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Useful Git workflows and Tips

These are some workflows which I find useful while working at my job. Hopefully they can save you some time while you wrap your head around around Git basics.

Git branching: The commands below checks out the new feature branch from the master. Then so some work and do commits. Then checking out master branch  and merge to the master branch.

  • git checkout feature_xyz
  • git commit -a -m “I am committing now”
  • git checkout master
  • git merge feature_xyz

Pushing a feature branch to the Git repository:

  • git checkout feature_x
  • git push origin feature_x

Amending the last commit:
git commit –amend -m “New commit message”

Generating new keys and adding them – Client side

  • ssh-keygen -t rsa -C “your_email@example.com”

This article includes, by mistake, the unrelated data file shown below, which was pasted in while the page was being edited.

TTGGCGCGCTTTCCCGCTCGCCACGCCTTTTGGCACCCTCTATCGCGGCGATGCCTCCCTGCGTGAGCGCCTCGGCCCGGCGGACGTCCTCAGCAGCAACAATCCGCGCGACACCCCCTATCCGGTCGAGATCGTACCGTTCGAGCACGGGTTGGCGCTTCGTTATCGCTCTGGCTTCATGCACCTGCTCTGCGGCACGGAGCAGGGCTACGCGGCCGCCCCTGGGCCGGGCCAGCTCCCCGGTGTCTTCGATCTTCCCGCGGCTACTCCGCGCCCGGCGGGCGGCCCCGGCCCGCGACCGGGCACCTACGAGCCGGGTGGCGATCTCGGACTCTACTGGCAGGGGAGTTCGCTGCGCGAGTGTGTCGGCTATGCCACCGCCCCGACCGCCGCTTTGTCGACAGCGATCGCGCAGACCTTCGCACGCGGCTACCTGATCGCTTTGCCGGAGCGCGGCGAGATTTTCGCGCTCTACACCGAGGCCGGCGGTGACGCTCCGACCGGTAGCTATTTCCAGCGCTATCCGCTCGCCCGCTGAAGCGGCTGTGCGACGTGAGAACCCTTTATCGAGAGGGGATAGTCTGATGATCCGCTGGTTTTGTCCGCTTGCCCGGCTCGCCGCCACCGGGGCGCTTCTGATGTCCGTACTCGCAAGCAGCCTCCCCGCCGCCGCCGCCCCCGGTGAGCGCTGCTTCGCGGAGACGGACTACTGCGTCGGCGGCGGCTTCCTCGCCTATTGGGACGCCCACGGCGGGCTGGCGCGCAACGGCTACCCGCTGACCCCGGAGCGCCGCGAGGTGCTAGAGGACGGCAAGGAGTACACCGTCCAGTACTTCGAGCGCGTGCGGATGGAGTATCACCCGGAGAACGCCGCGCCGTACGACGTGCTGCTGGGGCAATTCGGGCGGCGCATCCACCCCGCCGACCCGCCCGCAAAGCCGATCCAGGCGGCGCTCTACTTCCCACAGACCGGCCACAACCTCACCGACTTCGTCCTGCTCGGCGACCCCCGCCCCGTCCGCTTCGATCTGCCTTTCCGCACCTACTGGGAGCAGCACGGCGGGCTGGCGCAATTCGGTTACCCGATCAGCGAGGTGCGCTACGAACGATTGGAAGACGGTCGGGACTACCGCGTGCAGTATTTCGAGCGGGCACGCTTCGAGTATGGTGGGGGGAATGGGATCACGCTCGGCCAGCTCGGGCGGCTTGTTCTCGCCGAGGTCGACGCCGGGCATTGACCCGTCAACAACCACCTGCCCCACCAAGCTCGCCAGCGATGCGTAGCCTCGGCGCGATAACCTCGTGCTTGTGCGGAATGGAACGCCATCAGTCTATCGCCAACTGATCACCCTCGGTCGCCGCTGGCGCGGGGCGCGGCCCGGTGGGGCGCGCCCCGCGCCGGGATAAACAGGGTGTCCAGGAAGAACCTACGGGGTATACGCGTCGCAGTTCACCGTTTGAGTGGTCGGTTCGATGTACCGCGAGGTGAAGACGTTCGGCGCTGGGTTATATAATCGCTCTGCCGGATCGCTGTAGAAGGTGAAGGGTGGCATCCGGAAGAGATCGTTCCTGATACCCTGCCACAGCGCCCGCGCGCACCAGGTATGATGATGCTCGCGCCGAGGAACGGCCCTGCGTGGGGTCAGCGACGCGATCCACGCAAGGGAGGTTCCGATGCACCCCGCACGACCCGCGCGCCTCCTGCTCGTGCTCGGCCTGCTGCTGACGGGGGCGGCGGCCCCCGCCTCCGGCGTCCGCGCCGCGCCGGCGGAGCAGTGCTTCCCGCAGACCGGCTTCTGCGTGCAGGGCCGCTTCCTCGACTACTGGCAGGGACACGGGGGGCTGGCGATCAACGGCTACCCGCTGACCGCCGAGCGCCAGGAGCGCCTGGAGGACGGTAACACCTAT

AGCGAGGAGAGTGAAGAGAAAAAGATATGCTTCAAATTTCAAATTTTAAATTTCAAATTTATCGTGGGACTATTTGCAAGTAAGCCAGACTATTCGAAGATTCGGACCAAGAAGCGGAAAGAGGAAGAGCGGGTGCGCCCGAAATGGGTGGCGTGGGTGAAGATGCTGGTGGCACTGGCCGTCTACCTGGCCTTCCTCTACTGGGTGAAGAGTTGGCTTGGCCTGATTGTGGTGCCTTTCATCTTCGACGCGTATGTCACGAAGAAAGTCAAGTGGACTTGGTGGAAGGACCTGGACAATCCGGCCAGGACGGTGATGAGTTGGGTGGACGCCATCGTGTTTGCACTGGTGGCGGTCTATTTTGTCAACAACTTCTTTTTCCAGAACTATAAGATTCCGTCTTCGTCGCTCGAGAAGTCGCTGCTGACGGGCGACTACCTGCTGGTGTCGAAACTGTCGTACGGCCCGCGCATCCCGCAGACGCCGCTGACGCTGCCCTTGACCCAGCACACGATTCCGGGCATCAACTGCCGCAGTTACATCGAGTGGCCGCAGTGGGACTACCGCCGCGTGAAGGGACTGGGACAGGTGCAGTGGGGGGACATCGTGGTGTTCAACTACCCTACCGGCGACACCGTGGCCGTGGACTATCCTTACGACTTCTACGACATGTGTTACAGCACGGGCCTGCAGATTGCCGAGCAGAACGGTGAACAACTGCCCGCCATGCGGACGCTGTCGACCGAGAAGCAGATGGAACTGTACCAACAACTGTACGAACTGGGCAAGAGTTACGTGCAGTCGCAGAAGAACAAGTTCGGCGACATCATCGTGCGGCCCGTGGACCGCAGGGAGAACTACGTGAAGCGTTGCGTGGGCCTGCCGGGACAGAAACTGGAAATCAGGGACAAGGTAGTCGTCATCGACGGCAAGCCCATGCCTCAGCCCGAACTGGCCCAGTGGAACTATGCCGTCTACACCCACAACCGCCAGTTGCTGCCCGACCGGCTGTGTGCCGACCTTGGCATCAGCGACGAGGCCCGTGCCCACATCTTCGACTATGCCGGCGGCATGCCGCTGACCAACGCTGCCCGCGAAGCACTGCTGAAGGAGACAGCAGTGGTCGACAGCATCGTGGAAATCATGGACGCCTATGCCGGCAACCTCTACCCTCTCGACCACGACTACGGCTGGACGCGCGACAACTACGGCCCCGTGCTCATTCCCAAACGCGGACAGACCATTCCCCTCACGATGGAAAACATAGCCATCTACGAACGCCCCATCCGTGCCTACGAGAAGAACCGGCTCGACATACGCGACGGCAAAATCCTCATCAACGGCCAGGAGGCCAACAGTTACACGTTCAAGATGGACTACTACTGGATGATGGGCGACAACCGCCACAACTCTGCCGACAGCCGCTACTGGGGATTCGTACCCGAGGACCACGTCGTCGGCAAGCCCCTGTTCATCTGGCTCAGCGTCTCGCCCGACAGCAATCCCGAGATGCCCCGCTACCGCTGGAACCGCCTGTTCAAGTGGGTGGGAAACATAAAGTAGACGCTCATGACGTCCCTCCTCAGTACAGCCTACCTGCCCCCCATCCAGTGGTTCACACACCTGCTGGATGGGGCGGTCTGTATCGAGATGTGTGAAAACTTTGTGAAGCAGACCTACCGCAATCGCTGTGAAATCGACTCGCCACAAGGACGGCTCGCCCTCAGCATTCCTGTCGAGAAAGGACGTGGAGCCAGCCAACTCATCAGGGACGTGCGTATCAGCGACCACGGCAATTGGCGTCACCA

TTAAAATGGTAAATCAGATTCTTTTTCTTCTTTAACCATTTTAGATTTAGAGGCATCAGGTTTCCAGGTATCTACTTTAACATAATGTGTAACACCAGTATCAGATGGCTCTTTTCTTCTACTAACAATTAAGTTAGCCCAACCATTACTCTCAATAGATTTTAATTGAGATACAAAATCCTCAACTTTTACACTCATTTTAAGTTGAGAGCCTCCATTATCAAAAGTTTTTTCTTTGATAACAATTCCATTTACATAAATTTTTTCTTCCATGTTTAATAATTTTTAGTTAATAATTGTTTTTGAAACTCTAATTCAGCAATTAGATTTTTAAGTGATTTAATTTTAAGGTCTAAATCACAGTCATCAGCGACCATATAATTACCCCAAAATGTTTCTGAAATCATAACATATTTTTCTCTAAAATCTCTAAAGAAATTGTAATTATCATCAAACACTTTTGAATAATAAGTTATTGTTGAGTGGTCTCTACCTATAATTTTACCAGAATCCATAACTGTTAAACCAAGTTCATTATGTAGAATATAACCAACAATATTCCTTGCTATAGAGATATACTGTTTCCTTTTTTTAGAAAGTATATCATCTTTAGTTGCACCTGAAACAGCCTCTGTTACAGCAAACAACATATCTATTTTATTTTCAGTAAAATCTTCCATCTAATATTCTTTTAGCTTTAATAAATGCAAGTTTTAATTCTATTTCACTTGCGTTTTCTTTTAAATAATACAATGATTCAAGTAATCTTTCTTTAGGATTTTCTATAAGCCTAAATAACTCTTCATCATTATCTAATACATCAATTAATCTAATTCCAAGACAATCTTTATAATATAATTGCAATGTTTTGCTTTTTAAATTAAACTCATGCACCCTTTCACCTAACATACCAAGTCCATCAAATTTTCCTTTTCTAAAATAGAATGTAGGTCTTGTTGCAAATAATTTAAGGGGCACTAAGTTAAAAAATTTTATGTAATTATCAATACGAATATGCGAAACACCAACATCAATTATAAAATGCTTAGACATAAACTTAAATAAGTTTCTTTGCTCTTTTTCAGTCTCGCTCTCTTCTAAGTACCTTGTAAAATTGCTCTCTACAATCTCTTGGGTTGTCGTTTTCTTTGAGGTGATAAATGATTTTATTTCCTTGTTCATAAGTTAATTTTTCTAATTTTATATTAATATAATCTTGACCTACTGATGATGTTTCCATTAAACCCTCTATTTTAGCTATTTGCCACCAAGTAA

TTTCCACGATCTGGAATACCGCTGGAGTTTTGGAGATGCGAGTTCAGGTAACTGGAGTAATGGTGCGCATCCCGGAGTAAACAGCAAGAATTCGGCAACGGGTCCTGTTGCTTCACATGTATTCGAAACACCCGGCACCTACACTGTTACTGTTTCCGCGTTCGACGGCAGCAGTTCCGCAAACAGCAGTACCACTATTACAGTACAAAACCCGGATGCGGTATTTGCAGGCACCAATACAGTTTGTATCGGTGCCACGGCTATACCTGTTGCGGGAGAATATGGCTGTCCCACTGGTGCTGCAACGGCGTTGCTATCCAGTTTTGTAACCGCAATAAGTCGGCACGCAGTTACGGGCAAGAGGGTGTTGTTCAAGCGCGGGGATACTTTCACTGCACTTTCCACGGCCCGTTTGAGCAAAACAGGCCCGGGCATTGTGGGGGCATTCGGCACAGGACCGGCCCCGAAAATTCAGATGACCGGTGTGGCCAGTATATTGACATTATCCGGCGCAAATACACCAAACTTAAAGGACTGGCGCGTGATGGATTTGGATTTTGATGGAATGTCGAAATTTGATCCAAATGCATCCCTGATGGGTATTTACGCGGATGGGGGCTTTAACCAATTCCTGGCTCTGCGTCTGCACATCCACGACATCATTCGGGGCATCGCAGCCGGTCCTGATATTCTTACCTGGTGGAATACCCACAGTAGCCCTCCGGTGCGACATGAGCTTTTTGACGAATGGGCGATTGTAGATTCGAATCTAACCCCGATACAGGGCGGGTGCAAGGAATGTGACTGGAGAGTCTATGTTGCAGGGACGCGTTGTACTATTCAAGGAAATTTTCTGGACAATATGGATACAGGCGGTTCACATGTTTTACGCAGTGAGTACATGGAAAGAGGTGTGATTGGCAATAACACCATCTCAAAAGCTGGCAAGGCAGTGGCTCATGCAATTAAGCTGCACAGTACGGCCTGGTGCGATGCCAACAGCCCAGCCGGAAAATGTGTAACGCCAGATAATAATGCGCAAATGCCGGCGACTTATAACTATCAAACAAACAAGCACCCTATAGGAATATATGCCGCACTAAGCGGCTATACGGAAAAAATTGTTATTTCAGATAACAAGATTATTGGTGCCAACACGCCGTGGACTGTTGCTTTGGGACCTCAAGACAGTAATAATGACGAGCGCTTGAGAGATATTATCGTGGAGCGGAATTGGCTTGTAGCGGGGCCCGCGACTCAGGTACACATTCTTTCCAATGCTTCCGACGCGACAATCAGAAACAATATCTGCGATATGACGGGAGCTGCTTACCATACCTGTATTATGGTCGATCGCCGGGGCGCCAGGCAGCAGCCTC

• ssh-add your_name

If you get the error “Could not open a connection to your authentication agent” in Git Bash. Run the following commands to troubleshoot the problem:

  • ssh-agent
  • eval “$(ssh-agent)”
  • ssh-add your_name

If you want to permanently add keys, so that Git bash recognizes them automatically when pushing changes to the repo. Rename private and public keys to id_rsa and id_rsa.pub

On the machine where you are pushing changes (Server):
Add your_name.pub (id_rsa.pub) public key under home/your_home_directory/.ssh/
Copy id_rsa.pub file to authorized_keys file

Reverting back to particular commit
git revert ‘commit-id’

Resetting the repository to a particular commit:
git reset –hard ‘commit id’

Removing/adding (synchronizing) branches from remote: (Very useful)
git fetch -p

Cleaning up untracked files:

git clean -f

Using git mergetool (I usually use tortoise merge http://tortoisesvn.tigris.org/TortoiseMerge.html)
git mergetool [--tool=]

Fetches any new changes from the original repository:

git merge upstream/master

Creating an empty branch:

git checkout –orphan <branchname>

Deleting the remote branch:

  • git branch -d (local branch)
  • git push origin :<branchName> (remote branch)

Before pushing the feature branch to the git repository, its a good practice to get all your changes in one commit. For this, I do the following:
git rebase –i HEAD~(number of commits) // replace (number of commits with the number of commits I made to my branch)